C. Auris may infect fruit surfaces due to measures aimed at extending shelf life, according to a study published in mBio. However, for ICU patients, the fungus might be fatal.
Digital Desk: According to a group of scientists
from Delhi University, colonies of the drug-resistant fungus Candida Auris have been discovered on the surfaces of preserved apples in India. Candida Auris is a superbug that has been identified as a global health issue and is known for hiding in hospitals.
The fungus may contaminate fruit surfaces due to numerous preservation procedures aimed at preventing rotting and extending shelf life, according to the researchers in a study published in the journal mBio on March 31.
According to the researchers, the fungus was not seen on the surfaces of fresh apples.
According to the researchers, apples and other fruits are treated with fungicides to avoid rotting. This method, however, has the potential to select C. Auris strains that are resistant to a wide range of fungicides.
Put,' selection' is the evolutionary process by which every creature undergoes genetic mutations constantly. Every advantageous mutation will be handed down to the next generation, whereas mutations that render the organism weak will be eradicated.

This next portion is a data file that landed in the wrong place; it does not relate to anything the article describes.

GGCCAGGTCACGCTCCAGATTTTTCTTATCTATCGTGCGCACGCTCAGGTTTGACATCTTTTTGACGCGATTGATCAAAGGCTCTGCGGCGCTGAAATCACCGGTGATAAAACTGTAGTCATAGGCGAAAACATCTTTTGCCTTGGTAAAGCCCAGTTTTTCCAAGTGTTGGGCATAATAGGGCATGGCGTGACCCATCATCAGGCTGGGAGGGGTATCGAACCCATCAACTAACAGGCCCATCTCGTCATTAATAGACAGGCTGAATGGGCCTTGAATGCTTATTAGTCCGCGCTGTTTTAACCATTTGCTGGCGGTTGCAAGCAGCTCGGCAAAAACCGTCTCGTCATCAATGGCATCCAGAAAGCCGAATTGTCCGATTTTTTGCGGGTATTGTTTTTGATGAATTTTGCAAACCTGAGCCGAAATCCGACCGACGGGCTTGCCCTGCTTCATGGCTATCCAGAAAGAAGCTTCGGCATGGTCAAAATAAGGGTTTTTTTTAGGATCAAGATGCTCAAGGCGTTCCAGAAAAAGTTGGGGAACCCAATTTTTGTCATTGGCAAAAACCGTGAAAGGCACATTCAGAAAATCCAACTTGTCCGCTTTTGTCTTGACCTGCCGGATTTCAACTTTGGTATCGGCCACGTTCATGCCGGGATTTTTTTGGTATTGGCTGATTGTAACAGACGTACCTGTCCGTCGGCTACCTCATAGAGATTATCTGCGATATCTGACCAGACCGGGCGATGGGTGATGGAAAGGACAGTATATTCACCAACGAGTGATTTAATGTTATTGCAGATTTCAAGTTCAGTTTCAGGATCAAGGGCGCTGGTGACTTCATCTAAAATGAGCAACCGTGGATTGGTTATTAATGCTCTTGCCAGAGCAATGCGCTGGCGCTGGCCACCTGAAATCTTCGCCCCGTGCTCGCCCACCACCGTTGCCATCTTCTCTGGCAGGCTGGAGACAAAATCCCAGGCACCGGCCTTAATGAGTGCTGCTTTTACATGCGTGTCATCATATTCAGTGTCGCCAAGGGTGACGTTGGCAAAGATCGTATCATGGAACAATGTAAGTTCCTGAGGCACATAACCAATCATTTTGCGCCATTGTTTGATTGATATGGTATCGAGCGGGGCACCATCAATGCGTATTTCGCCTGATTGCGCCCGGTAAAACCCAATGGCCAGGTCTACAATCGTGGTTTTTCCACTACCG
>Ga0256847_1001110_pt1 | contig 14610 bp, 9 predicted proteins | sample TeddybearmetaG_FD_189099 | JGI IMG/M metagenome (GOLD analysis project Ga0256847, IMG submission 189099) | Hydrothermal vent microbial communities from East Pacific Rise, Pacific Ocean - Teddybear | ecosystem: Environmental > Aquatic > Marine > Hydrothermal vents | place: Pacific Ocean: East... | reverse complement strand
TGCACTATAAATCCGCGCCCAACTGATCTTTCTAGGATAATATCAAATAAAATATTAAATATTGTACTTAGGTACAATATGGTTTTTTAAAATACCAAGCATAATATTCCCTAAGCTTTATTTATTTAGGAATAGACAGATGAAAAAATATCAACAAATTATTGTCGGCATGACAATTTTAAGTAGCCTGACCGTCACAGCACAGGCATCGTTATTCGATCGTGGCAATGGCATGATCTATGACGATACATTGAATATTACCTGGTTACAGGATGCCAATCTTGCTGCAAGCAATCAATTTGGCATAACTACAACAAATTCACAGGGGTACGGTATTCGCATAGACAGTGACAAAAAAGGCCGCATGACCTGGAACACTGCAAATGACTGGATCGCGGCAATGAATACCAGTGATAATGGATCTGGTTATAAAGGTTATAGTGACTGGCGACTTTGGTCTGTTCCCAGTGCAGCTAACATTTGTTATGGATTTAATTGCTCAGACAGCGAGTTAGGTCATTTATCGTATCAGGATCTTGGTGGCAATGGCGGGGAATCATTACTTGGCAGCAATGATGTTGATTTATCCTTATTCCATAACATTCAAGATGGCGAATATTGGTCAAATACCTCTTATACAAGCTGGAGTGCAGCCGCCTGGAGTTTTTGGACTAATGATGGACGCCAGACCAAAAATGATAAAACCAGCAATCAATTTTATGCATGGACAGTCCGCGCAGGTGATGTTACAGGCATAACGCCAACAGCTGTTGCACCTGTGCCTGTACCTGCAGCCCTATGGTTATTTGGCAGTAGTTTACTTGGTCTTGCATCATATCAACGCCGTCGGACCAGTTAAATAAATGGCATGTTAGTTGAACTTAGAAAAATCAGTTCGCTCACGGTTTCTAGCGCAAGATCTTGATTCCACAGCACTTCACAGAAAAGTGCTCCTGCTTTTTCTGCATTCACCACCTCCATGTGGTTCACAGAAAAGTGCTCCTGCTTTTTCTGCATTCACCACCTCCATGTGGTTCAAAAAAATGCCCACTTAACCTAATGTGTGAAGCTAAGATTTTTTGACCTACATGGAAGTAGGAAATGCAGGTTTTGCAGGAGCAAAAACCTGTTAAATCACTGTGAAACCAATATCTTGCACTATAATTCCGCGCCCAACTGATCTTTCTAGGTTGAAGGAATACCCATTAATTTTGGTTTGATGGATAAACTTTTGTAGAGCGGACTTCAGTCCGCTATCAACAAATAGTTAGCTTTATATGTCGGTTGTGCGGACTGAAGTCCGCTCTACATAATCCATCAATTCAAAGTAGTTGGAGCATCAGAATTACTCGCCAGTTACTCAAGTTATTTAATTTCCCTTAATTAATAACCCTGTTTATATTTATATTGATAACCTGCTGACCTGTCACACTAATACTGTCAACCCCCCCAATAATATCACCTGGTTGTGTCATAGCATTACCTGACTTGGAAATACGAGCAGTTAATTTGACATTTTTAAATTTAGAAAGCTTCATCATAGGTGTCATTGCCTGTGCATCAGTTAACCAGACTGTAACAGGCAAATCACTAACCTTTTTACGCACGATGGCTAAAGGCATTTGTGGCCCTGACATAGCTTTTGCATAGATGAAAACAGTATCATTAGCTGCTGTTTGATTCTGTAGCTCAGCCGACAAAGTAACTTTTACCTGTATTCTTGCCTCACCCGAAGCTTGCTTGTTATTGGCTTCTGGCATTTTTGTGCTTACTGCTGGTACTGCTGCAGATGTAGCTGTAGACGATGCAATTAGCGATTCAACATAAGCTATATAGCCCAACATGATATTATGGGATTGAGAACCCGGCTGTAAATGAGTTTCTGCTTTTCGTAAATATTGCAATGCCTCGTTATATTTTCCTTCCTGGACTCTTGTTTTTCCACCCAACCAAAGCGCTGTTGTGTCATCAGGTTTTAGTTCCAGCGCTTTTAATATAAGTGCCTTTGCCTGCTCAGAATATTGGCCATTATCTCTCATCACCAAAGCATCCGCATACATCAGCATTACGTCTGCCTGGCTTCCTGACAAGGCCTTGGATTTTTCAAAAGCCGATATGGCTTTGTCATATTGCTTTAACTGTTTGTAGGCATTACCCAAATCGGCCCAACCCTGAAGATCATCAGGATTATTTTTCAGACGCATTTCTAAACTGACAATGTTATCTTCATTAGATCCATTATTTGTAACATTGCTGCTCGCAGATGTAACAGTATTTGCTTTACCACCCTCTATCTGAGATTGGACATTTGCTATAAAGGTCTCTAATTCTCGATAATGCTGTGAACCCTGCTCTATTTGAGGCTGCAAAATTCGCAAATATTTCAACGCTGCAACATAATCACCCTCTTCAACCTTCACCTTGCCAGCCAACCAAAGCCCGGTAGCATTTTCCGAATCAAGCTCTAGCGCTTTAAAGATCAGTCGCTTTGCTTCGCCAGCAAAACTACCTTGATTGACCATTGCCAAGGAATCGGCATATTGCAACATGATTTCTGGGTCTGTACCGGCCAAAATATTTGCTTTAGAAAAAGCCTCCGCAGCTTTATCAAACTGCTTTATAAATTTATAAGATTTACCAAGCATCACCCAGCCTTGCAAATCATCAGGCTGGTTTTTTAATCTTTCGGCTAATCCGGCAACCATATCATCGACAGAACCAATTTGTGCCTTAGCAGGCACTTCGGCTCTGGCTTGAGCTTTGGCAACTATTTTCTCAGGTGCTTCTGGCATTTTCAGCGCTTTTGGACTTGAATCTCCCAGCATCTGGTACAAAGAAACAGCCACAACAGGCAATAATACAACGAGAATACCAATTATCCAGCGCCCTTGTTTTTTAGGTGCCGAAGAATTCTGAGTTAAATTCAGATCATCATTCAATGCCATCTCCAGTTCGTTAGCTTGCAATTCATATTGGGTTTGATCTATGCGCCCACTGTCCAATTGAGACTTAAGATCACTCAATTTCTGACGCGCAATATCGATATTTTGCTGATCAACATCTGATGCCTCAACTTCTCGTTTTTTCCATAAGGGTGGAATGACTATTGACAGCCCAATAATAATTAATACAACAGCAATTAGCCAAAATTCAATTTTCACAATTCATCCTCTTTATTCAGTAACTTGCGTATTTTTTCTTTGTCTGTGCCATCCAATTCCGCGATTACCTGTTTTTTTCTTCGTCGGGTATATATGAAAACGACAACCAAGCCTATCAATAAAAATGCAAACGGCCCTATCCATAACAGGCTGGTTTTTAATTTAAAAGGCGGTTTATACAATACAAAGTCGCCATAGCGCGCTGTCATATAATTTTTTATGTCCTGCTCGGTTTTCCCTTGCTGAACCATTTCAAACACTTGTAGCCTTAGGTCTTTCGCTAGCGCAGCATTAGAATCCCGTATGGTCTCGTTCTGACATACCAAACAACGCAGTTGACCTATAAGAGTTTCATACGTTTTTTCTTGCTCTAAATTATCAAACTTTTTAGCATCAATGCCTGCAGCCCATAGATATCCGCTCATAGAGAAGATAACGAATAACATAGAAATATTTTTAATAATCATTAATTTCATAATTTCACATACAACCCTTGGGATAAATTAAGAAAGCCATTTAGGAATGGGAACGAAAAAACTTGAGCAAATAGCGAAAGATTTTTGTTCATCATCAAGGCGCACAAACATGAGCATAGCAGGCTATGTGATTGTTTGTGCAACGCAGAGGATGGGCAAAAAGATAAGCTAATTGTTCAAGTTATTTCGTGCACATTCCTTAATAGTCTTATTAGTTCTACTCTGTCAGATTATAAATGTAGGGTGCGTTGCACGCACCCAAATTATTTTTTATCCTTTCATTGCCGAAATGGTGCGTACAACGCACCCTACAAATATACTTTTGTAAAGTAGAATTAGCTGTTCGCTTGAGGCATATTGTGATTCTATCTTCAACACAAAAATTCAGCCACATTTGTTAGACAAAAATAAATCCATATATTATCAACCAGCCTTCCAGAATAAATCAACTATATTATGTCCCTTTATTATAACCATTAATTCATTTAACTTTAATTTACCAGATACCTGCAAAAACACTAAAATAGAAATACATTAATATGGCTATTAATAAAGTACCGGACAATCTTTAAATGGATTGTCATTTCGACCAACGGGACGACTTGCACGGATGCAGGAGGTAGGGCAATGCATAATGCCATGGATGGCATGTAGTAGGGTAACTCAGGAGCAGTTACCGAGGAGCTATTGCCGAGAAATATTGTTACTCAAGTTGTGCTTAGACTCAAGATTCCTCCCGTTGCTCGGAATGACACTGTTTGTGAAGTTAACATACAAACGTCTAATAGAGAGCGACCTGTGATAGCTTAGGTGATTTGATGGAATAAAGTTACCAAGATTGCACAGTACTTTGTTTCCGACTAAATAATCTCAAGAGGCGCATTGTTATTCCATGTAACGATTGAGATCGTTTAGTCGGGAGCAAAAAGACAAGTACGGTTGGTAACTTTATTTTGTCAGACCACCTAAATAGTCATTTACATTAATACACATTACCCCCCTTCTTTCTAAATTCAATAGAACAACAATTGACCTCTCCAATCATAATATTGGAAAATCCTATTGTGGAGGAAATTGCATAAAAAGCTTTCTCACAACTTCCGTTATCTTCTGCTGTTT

In this situation, abuse of a fungicide will wipe out all strains of C. Auris except those that develop a mutation that renders them resistant to the fungicide. As a result, while all other strains are eradicated, these drug-resistant strains thrive.
Previous research has looked at the effect of fungicides on the human pathogen Aspergillus fumigatus, which causes disease in people, according to Anuradha Chowdhary, a mycologist at the University of Delhi.
But, she explained, the current research focuses on drug-resistant Candida Auris strains, a pathogenic yeast that spreads swiftly in hospitals and has been isolated from nature. Fungicides used in agriculture could unintentionally select drug-resistant fungi, according to Chowdhary.
While the new data indicates that apples may play a role in C. Auris transmission, Chowdhary underlined that the general consumer does not need to be concerned about contracting C. Auris by eating apples.
"Ingestion does not spread C. Auris. "It causes bloodstream infections in immunocompromised individuals in intensive care units with invasive gadgets," she explained.
Although the study has no implications on the fungus transmission to consumers, it remains important to know how fungi like these spread and how they reach hospital settings where patients are more vulnerable to it.
C. Auris and other yeasts were screened on the surfaces of 84 fruits representing nine different tree fruit varieties.
C. Auris was originally discovered in Japan in 2009, and experts have been trying to figure out where the infection comes from and how it spreads since then.
In a statement, Jianping Xu of McMaster University in Ontario, who co-led the study, stated, "We still don't truly understand the mechanisms that drive the simultaneous formation of numerous separate genetic clusters of C. Auris."
C. Auris was isolated for the first time from a natural setting — the marshes and sandy beaches of a natural coastal ecosystem in the Andamans.